Reducing Information Pollution

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How Technology Hijacks People’s Minds — from a Magician and Google’s Design Ethicist

May 22, 2016 | Posted By

Recovering from Information Overload

October 19, 2012 | Posted By

Information Overload – When Information Becomes Noise

September 11, 2012 | Posted By

The Cost of Not Paying Attention: How Interruptions Impact Knowledge Worker Productivity

April 5, 2010 | Posted By

Source: Basex
Author: Jonathan Spira and Joshua Feintuch
Date: 2005

The Cost of Not Paying Attention


Unnecessary interruptions cost U.S. businesses $588 billion per year according to research conducted Basex. Such interruptions come from many sources, including instant messaging, spam e-mail, telephone calls, and the Web.

“The Cost of Not Paying Attention: How Interruptions Impact Knowledge Worker Productivity” is the first in-depth look at a problem that results in 28 billion lost man-hours per annum in the United States. Technology promised to make workers more efficient, but it has the potential to cost companies billions unnecessarily. Basex surveyed over 1000 executives and knowledge workers to find out how interruptions impact their work and what they do to counter the impact of unnecessary interruptions.

Managers need to recognize that 28 percent of each knowledge or information worker’s day may be wasted due to unnecessary interruptions such as instant messaging, spam e-mail, telephone calls and the Web. Nothing has been more disruptive or costly to business, but there are many things that companies can do to minimize the costs. This includes training knowledge workers to prioritize work at hand, providing them with the discretion to turn off technology or separate themselves from technology to do work.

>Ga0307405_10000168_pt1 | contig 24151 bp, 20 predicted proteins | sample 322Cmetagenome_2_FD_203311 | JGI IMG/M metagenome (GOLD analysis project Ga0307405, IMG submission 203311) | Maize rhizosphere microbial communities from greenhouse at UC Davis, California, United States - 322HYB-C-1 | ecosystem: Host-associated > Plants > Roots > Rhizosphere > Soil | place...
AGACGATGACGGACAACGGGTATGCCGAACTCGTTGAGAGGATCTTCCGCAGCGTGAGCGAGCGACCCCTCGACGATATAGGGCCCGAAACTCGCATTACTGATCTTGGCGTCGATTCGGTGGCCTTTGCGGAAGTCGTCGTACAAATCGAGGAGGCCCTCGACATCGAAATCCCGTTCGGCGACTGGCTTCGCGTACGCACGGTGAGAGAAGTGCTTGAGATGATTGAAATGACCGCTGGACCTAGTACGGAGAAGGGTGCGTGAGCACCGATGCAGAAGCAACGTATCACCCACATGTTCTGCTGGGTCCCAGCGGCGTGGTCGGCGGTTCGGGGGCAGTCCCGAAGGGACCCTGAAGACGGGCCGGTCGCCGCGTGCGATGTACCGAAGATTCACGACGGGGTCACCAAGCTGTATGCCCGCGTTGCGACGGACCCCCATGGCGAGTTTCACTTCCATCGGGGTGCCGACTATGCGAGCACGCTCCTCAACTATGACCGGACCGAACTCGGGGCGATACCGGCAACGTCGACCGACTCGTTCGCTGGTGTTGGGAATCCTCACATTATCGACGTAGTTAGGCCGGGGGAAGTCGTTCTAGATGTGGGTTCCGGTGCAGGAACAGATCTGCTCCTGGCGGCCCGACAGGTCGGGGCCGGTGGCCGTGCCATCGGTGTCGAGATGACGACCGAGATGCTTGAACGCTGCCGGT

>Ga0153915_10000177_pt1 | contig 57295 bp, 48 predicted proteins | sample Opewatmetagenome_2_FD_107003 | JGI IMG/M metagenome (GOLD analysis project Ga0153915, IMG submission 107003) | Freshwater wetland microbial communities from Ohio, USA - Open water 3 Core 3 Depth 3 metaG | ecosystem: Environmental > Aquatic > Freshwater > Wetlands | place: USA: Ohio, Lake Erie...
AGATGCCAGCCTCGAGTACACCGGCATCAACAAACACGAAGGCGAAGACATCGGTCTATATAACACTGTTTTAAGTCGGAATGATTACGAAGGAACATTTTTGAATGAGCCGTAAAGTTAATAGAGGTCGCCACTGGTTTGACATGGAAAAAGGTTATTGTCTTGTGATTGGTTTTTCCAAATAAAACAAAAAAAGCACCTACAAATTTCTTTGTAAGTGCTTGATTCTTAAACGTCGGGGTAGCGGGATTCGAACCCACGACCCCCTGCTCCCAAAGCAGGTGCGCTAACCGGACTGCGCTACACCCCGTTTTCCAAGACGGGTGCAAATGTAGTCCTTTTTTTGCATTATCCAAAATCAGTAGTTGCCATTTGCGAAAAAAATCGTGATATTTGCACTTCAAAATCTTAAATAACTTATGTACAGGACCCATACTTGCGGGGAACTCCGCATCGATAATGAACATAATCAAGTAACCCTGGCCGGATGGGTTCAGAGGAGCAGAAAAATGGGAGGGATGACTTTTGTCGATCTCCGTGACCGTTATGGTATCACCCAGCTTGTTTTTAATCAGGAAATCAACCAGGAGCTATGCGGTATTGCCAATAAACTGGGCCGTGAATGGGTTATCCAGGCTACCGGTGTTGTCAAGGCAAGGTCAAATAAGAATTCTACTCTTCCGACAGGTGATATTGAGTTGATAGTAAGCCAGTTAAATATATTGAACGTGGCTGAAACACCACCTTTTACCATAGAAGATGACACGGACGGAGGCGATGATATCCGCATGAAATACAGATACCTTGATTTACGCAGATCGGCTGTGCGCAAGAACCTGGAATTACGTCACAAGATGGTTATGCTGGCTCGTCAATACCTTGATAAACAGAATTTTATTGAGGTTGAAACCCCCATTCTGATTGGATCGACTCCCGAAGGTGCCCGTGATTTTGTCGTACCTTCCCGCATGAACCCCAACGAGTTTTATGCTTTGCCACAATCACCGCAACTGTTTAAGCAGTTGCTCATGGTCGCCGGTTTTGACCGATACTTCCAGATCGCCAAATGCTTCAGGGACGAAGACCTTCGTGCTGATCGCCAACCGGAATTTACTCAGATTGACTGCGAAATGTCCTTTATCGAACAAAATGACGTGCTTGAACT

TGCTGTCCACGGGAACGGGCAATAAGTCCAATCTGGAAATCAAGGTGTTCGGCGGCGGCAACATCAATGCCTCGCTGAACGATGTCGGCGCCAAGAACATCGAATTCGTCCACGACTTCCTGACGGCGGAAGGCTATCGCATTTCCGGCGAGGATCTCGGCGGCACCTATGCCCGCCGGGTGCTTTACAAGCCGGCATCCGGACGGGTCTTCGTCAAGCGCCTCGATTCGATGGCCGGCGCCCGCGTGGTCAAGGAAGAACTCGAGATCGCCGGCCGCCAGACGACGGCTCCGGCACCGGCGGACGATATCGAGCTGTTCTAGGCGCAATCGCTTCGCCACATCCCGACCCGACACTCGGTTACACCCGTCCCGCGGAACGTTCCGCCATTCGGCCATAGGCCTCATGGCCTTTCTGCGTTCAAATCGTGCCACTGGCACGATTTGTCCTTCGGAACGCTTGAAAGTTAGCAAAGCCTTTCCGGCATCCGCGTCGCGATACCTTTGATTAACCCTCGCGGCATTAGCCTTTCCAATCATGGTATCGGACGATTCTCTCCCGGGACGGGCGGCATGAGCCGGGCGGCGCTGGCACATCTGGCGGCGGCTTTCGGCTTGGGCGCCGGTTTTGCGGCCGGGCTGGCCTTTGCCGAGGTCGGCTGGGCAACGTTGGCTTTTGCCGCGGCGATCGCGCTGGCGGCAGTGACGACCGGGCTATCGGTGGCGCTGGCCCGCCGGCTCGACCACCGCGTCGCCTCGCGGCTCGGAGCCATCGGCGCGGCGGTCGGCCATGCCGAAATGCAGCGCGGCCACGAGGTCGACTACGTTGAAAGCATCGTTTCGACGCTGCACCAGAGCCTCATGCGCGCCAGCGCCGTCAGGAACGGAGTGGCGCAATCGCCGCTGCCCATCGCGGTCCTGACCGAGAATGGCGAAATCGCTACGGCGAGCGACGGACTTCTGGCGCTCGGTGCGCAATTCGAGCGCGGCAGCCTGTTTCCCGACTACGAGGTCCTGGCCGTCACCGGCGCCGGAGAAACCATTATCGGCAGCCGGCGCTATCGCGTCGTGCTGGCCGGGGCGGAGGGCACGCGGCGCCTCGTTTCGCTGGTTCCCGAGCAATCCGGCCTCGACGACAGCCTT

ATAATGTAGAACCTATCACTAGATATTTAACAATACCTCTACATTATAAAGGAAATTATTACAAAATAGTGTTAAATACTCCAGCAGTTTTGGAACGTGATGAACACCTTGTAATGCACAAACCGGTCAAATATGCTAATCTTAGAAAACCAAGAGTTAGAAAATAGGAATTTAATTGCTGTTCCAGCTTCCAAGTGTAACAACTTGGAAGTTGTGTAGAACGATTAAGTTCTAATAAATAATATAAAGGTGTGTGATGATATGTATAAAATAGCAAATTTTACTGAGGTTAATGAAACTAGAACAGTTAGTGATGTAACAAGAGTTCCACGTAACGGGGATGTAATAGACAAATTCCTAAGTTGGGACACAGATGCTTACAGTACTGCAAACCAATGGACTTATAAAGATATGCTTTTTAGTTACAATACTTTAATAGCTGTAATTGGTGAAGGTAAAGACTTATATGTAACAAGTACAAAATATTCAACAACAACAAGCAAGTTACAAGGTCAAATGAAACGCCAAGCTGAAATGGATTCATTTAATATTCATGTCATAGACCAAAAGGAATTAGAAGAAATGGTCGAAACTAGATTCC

As a member of IORG, you are entitled to a single-user license for this report. 

To download the report, click here: CostOfNotPayingAttention.BasexReport

ZG Maps and ZG Mapping

April 5, 2010 | Posted By

Source: Linda Stone
Author: Linda Stone
Date: December 2, 2009

People often say we’re multi-tasking ourselves to death.  What is it we’re doing and why has this become a passionate conversation?

I call what we’re doing today continuous partial attention, or cpa, for short.  In 1997, I created this meme to differentiate between simple and complex multi-tasking.   The motivations and the effects of simple vs. complex multi-tasking appeared to be very different to me.  I wanted a new name to describe what I was seeing in order to be very clear that when my mom was multi-tasking, she was doing something very different from what I found myself doing.


Beyond Simple Multi-Tasking: Continuous Partial Attention

April 5, 2010 | Posted By

Source: Linda Stone
Author: Linda Stone
Date: November 30, 2009

What I call continuous partial attention is referred to as complex multi-tasking in cognitive science.  Most of us don’t walk around distinguishing between simple and complex multi-tasking when we talk about our day:  “I multi-tasked all afternoon and I’m exhausted.”  “Yes, I multi-task when I drive.”  “A good chef has to multi-task.”

Were those examples of simple or complex multi-tasking?  There’s no way to know.


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